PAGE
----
Several African countries are amongst today’s fastest growing economies in the world, boosted in many instances by new discoveries of oil, natural gas and strategic mineral reserves. Extreme poverty on the continent is in decline, and progress towards meeting the Millennium Development Goals has accelerated. A number of very poor African countries, including Malawi, Sierra Leone, and Ethiopia have made recent and substantial improvements in their levels of income equality.
Yet Africa’s impressive growth is not shared by millions of its people. Sub-Saharan Africa is home to a third of the world’s poorest people, and six of the top 10 most unequal countries in the world. Where income inequality is high, the benefits of economic growth are inaccessible to poor people. Poverty and exclusion are bad for social stability, preventing productive investment and undermining growth itself.
The continent’s potential is also being undermined by illicit capital haemorrhaging out of African countries – often in the form of tax evasion and trade mispricing by multinational oil, gas and mining companies, and in collusion with corrupt elected officials. In 2010, Africa’s oil, gas and mineral exports amounted to $333 billion. But estimates of illicit financial outflows from Africa are up to $200 billion annually, dwarfing the development aid it receives.
Together, income inequalities and illicit capital flows are cheating Africa of its wealth and potential for the investments in education, agriculture and healthcare needed to support productive citizens.
This week in Cape Town, African business and government leaders will meet at the World Economic Forum on Africa. My message to them: For Africa to meet its real potential, you must stand behind the millions being left behind by economic growth. Otherwise, social and economic progress on the continent will be undermined.
The European Union last month agreed a deal on a law that will make oil, gas, mining and logging firms companies declare payments to governments in the countries where they operate. This bolsters similar, recent legislation in the United States under the Dodd-Frank financial reform law, and is excellent news. Transparency is a great disinfectant. It will put pressure on governments to account for how they spend money they receive from fees and royalties.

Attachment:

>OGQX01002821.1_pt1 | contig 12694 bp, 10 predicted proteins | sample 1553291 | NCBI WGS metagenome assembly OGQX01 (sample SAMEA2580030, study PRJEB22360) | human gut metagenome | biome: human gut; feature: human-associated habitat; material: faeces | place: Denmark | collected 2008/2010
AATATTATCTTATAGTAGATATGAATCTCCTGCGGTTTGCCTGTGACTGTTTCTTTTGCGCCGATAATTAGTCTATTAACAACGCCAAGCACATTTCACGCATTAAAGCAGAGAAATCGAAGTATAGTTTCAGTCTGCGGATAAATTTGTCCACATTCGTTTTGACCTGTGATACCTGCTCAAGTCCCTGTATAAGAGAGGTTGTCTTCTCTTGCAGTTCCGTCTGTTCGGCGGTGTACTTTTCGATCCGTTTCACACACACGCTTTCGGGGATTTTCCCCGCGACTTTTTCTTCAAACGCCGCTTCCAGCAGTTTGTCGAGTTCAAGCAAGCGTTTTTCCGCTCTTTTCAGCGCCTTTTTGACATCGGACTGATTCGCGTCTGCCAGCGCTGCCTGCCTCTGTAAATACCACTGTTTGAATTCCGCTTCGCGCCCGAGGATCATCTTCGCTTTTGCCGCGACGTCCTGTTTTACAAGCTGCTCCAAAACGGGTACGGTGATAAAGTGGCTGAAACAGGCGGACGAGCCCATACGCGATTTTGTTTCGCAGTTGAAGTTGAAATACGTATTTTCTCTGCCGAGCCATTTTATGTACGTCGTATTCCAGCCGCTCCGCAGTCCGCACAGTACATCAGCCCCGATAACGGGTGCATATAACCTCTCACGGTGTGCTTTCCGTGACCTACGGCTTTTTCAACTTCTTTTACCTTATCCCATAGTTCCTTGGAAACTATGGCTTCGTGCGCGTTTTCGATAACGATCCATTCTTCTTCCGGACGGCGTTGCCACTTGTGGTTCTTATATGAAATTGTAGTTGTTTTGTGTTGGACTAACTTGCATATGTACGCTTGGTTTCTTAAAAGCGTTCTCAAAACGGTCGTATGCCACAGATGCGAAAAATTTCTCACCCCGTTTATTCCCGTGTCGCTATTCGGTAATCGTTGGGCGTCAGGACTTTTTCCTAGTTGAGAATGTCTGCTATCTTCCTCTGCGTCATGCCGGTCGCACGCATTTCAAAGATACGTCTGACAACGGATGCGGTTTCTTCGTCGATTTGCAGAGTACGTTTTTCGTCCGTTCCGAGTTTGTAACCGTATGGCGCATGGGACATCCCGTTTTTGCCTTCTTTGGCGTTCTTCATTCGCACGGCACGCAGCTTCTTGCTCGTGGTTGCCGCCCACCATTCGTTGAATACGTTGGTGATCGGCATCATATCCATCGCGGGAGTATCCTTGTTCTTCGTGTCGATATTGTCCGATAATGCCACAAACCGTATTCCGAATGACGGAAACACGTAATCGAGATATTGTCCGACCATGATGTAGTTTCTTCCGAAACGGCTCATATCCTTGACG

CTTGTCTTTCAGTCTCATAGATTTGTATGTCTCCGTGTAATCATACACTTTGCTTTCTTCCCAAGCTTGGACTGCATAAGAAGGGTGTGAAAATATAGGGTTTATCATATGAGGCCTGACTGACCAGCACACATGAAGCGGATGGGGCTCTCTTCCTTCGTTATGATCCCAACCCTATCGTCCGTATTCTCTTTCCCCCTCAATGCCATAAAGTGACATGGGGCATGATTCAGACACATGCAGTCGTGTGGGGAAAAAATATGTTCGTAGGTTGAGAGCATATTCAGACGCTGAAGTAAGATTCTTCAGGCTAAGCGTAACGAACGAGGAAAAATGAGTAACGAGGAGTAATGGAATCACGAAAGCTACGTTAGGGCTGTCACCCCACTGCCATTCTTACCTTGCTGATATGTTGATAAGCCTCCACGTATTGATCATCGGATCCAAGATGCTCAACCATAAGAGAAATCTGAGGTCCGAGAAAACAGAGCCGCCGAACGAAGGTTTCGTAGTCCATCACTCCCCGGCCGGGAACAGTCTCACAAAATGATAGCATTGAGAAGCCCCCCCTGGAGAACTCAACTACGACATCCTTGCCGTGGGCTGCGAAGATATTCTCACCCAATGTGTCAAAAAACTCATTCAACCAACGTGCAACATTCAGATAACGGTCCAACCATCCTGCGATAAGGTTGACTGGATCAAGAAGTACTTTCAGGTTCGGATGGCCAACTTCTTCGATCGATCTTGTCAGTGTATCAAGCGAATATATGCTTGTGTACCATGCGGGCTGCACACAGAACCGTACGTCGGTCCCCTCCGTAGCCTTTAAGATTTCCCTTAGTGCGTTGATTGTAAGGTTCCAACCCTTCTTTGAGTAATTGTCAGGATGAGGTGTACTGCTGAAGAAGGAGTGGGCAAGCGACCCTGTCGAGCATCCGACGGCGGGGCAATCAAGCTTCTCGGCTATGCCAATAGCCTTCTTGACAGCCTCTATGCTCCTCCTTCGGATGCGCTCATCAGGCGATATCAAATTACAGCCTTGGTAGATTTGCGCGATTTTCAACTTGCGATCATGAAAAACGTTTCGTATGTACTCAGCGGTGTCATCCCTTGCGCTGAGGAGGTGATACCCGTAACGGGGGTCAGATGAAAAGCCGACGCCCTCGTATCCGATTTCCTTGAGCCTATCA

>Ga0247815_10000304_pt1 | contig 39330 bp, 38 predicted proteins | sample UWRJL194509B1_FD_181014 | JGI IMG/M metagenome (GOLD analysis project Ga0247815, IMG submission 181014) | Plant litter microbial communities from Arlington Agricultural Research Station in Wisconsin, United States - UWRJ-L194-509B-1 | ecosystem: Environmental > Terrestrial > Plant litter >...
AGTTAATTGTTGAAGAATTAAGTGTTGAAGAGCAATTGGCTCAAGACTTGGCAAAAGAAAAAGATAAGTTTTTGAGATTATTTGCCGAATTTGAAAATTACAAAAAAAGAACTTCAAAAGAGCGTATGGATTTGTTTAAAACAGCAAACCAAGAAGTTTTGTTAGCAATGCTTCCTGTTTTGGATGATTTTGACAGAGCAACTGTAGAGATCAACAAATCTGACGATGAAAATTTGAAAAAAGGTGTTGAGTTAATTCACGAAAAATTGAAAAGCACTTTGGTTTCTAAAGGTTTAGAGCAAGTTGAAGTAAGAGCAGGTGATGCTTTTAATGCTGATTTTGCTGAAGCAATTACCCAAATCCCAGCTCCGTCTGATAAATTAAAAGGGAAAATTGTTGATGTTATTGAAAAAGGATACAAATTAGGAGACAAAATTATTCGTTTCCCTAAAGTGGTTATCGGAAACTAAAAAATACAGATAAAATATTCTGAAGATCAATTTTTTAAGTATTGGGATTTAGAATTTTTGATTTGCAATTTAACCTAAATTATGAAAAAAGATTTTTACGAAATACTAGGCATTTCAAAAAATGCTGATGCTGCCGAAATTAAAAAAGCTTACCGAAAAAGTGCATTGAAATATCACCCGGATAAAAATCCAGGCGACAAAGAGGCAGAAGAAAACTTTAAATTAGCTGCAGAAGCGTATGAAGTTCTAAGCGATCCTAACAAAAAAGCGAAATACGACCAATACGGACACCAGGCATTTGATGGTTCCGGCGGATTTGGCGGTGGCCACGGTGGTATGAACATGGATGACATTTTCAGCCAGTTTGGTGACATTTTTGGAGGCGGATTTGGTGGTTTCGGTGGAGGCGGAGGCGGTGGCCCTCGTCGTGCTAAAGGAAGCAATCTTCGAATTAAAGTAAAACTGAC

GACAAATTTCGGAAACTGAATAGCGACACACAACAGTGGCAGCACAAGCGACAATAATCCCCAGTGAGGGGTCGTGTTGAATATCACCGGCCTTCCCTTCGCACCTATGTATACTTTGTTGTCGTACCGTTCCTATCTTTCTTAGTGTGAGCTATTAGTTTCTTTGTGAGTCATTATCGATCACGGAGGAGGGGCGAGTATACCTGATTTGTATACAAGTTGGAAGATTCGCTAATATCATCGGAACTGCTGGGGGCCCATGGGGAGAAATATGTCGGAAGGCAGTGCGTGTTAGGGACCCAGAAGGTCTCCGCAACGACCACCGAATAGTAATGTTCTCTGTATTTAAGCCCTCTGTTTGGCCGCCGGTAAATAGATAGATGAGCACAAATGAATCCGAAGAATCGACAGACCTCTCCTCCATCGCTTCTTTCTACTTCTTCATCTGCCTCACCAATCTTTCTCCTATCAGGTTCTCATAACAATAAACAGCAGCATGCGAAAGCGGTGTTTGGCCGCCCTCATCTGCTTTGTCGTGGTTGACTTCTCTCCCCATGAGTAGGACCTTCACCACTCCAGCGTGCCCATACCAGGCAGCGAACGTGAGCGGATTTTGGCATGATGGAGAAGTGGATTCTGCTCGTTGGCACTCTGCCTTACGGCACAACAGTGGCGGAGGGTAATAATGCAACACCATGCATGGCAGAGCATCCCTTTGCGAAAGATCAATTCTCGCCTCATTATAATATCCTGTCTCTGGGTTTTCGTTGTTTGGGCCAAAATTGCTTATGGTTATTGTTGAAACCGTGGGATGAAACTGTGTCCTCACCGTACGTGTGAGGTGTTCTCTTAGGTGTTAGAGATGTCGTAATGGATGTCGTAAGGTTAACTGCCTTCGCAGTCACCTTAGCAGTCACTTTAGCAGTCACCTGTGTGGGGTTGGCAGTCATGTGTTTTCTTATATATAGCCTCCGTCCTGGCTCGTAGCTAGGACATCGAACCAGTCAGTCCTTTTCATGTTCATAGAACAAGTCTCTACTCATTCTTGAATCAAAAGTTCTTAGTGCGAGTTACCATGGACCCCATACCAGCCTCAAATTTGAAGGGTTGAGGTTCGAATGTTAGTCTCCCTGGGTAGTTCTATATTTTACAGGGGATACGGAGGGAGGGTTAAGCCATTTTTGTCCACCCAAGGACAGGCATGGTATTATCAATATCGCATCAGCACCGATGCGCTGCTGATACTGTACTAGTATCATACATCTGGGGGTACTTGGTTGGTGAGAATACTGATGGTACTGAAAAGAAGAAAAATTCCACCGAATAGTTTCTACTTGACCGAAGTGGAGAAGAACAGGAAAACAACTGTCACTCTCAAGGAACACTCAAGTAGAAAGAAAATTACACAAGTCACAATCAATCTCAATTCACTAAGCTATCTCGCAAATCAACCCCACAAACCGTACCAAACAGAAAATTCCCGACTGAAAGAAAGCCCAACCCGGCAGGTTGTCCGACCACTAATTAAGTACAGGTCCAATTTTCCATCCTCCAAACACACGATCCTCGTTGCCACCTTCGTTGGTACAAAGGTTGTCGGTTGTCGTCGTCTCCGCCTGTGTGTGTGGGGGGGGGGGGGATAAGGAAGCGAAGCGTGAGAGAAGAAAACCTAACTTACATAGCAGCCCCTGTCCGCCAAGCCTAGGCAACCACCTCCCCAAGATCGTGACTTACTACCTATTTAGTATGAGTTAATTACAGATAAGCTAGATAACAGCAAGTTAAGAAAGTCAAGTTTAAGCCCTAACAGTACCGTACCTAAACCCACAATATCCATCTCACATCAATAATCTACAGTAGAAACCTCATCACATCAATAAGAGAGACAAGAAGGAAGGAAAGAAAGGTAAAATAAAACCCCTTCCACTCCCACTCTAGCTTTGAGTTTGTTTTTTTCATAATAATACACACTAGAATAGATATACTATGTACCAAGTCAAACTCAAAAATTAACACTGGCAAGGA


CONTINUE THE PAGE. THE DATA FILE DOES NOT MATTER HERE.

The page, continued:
Some African states are making some of the right moves to manage resource wealth responsibly. In Ghana, the Petroleum Revenue Management Act has compelled quarterly disclosures of payments and production figures while in Liberia the voluntary Extractive Industries Transparency Initiative (EITI) has been turned into a binding statutory requirement.
But Africa can’t do it alone. The private sector is the engine of Africa’s economy, and if working responsibly, holds the key to fair and sustainable economic development. Companies’ policies and practices must respect the rights of the people in the countries where they operate. Communities affected by extractive projects must be informed and consulted, and given the opportunity to approve or reject proposed operations.
For their part, Africa’s development partners can deliver aid which will promote good governance, and support civil society to keep their leaders accountable.
We are witnessing a scramble for Africa’s natural resources reminiscent of the period of the industrial revolution in Europe. It is urgent and imperative that policies are in place in each country to protect the rights and interests of African people, most especially those living in poverty. To sustain high growth rates, priority must be placed on forging inclusive policies that ensure that growth is both equitable and sustainable. Much more of the proceeds of the African resource boom need to go directly into education, health and nutrition and improving the productive capacities of the poorest citizens. If not, efforts to boost economic growth in a sustainable way will be undercut.
It is time for a new, fair deal for poor people in Africa, one that gets Africa’s resources working for all its people.